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China's foreign trade remains in deficit
By Dai Yan (China Daily)
Updated: 2004-04-12 23:38

China posted its third monthly trade deficit in a row in March after the government cut export tax rebates and the appetite for raw materials and energy continued to grow to feed a booming economy.

The deficit totalled US$540 million last month. For the first quarter, the deficit totalled US$8.43 billion, compared to a deficit of US$1 billion in the first quarter of 2003.

China's exports were 42.9 per cent higher in March, reaching US$45.85 billion, while imports rose 42.8 per cent to hit US$46.39 billion.

Exports in the first three months stood at US$115.7 billion, up 34.1 per cent from a year earlier, while imports were US$124.1 billion, up 42.3 per cent.

Exports of machinery and electronic products amounted to US$63 billion, accounting for 55 per cent of all exports during the quarter. Textile exports also grew strongly.

Imports of iron ore, crude oil, soybean and edible oil surged because of huge industrial demand.

The trade combination in the first quarter shows that China is changing its surplus-dominated mode, said Li Yushi, an expert from the Chinese Academy of International Trade and Economic Co-operation, a ministry think-tank.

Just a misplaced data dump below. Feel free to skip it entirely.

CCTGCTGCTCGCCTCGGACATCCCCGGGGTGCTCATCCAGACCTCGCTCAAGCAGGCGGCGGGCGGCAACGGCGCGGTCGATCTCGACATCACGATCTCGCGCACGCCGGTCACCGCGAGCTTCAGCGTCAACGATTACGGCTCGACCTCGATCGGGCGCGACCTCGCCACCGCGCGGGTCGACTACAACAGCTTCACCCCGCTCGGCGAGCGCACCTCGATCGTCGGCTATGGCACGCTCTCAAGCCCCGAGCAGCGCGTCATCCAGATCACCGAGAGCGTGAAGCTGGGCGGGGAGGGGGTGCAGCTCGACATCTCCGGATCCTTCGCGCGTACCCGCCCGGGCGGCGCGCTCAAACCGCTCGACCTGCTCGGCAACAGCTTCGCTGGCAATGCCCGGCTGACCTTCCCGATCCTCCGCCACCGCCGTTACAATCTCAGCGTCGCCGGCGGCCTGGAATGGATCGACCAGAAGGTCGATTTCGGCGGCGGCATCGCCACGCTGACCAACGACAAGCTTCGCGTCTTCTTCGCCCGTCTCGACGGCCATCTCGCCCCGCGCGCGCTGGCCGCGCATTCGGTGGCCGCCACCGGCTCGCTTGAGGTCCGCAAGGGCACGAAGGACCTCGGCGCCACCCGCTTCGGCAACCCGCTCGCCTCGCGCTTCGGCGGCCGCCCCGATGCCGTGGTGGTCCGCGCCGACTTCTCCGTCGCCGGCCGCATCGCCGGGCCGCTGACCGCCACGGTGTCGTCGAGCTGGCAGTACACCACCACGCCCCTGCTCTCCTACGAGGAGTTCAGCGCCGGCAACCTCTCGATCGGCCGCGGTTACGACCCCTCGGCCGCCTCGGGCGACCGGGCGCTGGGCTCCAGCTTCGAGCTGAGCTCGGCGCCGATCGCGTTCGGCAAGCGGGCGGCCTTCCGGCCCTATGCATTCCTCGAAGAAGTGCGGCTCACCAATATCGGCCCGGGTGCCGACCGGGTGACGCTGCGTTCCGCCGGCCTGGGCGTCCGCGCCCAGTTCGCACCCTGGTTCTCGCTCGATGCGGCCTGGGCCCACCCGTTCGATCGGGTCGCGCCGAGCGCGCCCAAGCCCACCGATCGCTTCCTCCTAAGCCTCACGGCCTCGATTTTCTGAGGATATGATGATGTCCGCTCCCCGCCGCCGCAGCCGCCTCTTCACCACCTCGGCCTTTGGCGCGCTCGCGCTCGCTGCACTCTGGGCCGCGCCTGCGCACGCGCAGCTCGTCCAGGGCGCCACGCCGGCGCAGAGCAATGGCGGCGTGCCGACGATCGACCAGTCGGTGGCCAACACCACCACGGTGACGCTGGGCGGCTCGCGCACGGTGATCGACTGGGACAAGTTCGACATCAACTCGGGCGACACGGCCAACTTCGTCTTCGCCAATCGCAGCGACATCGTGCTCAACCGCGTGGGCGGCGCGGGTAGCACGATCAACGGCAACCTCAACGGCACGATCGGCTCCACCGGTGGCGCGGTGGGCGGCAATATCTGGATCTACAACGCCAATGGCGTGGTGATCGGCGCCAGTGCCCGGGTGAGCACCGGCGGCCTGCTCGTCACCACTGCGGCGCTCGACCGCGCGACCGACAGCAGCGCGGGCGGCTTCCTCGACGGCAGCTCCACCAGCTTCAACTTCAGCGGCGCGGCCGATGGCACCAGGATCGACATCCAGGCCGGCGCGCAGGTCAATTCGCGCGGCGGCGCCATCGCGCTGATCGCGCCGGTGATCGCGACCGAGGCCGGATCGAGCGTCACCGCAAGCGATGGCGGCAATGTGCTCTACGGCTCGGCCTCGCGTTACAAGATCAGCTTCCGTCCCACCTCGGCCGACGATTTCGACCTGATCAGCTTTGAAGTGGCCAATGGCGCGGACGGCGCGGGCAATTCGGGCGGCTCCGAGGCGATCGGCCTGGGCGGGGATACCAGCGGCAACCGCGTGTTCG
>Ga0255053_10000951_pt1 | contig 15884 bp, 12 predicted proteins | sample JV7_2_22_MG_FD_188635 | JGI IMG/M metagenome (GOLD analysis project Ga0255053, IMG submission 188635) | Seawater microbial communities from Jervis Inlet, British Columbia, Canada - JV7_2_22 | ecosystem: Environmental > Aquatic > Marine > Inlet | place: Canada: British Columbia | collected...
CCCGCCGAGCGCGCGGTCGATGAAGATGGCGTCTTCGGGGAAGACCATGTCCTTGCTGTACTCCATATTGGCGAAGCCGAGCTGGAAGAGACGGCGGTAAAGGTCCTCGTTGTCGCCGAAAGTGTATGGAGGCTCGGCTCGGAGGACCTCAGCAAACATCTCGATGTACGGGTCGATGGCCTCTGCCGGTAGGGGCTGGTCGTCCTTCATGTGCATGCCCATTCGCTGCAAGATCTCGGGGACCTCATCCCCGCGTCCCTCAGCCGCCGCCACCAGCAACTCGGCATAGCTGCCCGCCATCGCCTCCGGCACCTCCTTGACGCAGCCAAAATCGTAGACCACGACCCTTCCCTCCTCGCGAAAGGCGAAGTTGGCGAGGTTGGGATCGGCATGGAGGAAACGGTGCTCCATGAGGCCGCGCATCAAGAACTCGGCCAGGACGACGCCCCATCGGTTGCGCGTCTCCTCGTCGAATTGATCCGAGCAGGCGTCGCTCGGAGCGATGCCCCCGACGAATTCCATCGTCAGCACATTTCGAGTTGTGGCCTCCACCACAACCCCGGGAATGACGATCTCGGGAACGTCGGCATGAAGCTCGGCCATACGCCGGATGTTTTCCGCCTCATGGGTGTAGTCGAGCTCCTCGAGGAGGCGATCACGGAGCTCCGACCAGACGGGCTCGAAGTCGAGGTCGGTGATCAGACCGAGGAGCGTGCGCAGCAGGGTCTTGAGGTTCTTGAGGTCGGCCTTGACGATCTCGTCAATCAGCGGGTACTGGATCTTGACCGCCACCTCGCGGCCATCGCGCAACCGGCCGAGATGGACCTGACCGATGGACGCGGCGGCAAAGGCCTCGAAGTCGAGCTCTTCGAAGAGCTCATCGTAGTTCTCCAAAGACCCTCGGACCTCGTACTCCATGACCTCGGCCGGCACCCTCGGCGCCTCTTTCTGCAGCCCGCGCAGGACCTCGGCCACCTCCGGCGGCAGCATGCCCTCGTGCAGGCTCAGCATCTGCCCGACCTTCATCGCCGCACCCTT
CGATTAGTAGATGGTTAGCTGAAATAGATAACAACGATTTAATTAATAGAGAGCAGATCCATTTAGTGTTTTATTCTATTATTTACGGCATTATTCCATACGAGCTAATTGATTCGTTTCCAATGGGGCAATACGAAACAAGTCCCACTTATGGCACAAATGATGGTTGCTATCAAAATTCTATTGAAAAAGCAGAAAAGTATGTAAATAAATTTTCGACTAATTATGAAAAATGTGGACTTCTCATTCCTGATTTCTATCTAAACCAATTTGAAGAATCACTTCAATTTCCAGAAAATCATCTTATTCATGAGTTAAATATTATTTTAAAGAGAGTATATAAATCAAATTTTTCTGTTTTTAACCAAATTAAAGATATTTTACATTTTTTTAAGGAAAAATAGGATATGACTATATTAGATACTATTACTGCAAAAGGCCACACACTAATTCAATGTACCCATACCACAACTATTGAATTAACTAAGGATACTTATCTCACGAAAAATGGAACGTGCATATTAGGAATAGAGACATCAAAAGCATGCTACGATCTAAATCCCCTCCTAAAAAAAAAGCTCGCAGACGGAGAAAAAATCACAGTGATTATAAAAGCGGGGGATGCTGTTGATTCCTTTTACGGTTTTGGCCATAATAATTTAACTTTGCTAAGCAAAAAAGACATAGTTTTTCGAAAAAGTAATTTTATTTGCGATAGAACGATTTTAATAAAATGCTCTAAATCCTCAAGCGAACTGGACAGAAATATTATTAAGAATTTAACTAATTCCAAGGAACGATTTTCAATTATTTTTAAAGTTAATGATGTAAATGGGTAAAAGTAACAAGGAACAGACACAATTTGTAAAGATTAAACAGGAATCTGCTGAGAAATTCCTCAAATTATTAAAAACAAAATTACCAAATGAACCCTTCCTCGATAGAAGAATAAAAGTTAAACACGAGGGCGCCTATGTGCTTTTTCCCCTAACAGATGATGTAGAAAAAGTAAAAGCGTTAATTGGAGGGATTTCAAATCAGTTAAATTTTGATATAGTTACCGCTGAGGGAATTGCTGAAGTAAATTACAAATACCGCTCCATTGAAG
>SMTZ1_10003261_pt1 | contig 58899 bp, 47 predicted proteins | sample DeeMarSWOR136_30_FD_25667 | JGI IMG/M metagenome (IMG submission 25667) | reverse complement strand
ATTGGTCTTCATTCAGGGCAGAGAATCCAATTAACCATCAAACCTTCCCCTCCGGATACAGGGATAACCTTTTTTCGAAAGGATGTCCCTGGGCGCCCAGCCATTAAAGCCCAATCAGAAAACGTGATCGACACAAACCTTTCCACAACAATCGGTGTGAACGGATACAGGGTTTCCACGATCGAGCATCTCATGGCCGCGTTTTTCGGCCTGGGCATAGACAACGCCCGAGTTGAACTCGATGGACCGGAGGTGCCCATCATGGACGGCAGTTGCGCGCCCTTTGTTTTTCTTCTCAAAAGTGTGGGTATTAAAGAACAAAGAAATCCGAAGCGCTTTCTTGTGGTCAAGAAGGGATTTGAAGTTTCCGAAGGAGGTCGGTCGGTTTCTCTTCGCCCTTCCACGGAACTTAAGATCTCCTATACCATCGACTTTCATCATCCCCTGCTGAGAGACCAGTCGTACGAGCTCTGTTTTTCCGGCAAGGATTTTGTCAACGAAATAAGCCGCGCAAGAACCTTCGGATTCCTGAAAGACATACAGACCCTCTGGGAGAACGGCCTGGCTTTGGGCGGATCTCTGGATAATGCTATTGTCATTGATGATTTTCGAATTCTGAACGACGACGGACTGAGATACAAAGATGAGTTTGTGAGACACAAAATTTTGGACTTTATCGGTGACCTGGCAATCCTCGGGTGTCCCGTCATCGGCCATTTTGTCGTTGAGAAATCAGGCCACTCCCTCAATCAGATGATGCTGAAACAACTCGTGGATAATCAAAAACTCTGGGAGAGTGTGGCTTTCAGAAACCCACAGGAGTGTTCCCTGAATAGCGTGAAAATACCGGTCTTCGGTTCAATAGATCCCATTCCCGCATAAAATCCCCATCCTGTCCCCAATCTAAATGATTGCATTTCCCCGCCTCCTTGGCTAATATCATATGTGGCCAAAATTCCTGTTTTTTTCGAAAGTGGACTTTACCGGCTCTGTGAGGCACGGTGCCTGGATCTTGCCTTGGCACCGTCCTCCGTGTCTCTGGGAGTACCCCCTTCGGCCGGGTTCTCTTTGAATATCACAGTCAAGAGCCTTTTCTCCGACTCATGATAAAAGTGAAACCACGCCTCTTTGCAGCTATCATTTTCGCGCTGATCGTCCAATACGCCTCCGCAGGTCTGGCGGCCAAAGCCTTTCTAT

"The country has to buy more products from abroad to feed its roaring economy," he said.

Efforts by Chinese leaders to increase domestic demand as an economic development tool are also adding to the country's appetite for imports.

Exports will grow moderately due to strong global demand, but they will be surpassed by imports, Li said.

Many analysts have been forecasting a Chinese deficit this year or at least a significant cut in the nation's trade surplus due to rising imports and prices, weaker export growth and a slowdown in foreign investment.

Much of the import growth has come from other Asian countries such as Japan and South Korea.

But China's huge surplus with the United States has become a hot political issue in the run-up to November's US presidential election. However, US exports to China increased by 65 per cent in the past three years, while its total exports dropped by 10 per cent.

A high-level US-China Joint Commission on Commerce and Trade is expected to find substantial solutions to the increasingly thorny issues between the world's two big traders.

Chinese Vice-Premier Wu Yi is scheduled to meet US trade representative Robert Zoellick and US Secretary of Commerce Donald Evans on April 21 in Washington.

China ranks No 3 among importers, behind the United States and Germany, and No 4 among exporters, behind Germany, the United States and Japan, according to a World Trade Organization report.

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